Date of this Version
Published in International Journal of Paleopathology 3:3 (September 2013), pp. 150–157; doi: 10.1016/j.ijpp.2013.05.003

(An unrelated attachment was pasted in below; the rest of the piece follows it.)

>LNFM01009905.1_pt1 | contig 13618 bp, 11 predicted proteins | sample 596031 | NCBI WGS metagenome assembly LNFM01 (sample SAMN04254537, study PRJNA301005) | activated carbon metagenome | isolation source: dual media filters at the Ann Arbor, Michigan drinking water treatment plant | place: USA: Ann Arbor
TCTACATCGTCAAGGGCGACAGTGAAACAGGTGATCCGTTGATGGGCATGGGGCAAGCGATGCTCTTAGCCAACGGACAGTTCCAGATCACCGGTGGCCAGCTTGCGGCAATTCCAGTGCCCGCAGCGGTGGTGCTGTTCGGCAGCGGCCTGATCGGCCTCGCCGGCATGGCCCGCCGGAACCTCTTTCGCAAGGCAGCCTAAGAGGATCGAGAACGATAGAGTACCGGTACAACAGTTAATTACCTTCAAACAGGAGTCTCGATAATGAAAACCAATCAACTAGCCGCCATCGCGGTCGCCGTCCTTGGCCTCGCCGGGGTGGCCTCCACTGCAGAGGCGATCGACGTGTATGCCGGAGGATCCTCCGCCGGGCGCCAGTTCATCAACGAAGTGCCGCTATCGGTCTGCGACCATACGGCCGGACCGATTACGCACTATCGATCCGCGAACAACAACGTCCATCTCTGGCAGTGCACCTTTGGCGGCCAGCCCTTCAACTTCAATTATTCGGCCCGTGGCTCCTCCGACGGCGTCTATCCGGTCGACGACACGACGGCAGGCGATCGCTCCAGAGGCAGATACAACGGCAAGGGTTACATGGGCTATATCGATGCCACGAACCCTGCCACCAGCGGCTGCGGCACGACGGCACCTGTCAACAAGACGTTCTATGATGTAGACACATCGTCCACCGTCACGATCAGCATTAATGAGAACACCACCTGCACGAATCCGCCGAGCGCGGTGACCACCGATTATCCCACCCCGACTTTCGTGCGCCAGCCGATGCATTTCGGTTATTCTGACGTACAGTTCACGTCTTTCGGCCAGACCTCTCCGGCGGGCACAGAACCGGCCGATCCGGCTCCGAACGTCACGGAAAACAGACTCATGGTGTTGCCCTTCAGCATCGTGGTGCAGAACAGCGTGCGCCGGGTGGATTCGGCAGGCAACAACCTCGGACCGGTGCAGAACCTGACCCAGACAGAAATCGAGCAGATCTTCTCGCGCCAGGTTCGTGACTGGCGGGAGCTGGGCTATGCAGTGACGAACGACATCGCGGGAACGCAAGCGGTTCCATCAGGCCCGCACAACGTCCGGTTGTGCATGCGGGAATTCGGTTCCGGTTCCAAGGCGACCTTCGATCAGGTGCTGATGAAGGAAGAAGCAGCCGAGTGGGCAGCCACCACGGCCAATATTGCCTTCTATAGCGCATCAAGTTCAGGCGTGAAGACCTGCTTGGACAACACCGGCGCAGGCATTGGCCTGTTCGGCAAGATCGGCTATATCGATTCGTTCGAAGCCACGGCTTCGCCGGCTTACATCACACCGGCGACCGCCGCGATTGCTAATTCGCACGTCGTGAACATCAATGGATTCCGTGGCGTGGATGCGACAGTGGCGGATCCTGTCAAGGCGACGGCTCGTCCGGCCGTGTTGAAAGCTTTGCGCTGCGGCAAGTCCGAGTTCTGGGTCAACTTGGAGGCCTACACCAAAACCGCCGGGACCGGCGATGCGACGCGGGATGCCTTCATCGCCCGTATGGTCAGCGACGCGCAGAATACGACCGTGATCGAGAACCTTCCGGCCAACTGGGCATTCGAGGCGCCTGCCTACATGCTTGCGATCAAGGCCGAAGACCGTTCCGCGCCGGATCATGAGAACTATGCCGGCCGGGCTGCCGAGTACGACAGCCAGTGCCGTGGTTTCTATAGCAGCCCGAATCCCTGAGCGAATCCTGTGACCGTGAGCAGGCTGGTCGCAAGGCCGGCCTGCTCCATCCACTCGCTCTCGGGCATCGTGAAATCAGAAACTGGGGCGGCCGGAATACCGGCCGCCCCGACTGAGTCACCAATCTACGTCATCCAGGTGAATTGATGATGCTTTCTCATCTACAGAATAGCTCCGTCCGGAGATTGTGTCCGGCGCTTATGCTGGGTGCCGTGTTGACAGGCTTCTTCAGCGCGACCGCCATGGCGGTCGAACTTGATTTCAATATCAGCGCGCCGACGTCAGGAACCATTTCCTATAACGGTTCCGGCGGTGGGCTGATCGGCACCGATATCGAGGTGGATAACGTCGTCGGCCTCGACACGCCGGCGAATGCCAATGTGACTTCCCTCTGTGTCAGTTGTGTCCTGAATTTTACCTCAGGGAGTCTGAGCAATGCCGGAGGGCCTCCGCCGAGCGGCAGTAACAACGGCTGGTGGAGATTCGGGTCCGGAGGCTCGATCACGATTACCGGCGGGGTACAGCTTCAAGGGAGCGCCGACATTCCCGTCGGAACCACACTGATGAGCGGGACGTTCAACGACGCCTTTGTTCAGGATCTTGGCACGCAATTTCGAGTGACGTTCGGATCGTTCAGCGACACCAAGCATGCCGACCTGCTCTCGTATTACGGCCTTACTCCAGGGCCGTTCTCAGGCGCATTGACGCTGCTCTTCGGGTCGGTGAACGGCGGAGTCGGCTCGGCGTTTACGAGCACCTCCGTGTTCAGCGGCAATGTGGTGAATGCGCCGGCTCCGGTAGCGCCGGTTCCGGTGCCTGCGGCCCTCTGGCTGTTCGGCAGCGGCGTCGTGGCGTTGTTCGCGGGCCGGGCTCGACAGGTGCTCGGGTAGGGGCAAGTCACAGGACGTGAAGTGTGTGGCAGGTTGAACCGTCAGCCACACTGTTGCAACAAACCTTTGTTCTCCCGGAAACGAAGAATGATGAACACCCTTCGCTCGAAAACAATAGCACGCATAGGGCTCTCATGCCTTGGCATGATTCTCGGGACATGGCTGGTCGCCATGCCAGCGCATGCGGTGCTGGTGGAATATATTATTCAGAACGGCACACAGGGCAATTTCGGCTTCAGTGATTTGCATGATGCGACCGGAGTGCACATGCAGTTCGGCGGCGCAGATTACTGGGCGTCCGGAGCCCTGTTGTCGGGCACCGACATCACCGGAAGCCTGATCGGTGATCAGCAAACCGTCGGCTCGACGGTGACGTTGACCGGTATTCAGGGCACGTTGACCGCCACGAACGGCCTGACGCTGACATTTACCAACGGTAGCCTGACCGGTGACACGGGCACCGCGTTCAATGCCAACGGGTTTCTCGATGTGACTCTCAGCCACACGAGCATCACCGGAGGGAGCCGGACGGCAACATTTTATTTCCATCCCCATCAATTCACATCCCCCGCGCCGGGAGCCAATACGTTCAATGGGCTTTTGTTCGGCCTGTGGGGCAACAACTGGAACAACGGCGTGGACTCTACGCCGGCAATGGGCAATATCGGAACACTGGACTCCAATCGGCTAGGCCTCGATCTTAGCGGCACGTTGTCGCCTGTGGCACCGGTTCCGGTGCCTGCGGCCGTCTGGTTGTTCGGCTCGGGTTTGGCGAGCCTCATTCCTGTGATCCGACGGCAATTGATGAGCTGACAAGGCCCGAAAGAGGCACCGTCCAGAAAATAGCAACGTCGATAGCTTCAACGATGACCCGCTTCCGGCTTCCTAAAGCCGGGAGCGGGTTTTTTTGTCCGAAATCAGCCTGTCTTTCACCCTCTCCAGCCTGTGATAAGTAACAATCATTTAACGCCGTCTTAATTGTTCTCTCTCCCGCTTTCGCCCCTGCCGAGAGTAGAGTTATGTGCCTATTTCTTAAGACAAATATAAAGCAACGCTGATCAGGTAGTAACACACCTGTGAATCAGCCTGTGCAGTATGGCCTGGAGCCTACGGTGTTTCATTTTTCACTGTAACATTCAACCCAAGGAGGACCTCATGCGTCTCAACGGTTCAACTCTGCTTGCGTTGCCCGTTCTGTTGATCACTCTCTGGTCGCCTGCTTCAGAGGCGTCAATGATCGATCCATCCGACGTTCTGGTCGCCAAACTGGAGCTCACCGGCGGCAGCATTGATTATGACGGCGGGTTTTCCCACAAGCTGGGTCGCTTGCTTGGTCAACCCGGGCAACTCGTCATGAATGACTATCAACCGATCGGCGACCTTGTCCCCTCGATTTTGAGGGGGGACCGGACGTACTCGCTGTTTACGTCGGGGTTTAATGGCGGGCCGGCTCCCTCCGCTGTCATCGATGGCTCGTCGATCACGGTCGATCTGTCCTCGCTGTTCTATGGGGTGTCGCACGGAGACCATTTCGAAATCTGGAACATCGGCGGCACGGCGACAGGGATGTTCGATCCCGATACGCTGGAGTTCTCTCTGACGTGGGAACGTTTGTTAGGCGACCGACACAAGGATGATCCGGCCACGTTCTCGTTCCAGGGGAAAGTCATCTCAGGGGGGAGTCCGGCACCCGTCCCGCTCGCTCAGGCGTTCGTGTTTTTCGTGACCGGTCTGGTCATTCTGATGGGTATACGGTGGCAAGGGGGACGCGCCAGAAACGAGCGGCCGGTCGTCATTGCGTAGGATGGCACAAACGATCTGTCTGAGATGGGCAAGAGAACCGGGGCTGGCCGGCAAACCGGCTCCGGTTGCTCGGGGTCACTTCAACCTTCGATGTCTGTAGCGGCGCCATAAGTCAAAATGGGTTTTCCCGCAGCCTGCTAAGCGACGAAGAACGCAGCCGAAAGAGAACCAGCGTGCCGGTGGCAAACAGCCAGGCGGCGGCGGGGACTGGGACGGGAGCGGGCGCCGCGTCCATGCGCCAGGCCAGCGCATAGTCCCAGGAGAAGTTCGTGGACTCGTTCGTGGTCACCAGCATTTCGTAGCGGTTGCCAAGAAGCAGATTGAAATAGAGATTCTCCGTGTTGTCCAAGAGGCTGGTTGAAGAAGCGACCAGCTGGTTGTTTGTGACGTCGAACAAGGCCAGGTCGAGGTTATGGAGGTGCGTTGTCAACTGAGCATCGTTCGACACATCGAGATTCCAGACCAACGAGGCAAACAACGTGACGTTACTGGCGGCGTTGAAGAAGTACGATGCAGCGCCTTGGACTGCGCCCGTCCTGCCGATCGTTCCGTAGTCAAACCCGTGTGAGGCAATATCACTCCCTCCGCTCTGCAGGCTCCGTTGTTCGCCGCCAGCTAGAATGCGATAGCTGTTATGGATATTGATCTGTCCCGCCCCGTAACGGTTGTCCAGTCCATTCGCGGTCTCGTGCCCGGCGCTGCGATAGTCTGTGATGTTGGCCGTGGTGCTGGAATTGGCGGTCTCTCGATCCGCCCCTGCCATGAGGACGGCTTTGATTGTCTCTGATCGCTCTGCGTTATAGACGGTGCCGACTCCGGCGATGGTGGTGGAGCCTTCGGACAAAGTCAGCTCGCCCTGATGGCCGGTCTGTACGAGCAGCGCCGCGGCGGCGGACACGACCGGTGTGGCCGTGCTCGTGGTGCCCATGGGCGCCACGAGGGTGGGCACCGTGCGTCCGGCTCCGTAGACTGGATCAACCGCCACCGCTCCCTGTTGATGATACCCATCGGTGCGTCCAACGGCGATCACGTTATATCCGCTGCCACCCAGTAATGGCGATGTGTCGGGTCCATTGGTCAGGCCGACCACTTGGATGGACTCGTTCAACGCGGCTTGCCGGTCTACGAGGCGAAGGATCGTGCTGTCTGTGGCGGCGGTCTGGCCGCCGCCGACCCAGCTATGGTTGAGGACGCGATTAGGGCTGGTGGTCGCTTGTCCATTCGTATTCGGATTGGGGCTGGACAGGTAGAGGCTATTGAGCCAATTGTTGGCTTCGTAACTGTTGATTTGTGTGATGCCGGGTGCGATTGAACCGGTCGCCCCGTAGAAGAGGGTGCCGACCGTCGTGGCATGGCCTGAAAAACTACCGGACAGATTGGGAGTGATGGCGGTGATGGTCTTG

Pathoecology provides unique frameworks for understanding disease transmission in ancient populations. Analyses of Old and New World archaeological samples contribute empirically to our understanding of parasite infections. Combining archaeological and anthropological data, we gain insights about health, disease, and the way ancient people lived and interacted with each other and with their environments. Here we present Old and New World parasite evidence, emphasizing how such information reflects the different ways ancient populations exploited diverse environments and became infected with zoonotic parasites. It is clear that the most common intestinal helminthes (worm endoparasites) were already infecting ancient inhabitants of the New World prior to the European conquest, although not so intensely as in ancient Europe. The first paleoepidemiological transition from hunting–gathering to agriculture did not change the zoonotic infection pattern of people in the Americas. However, the same transition in Europe resulted in increased zoonotic parasitism with parasites from domestic animals. Therefore, there is a demonstrable difference in the impact of the first paleoepidemiologic transition in the Americas compared to Europe.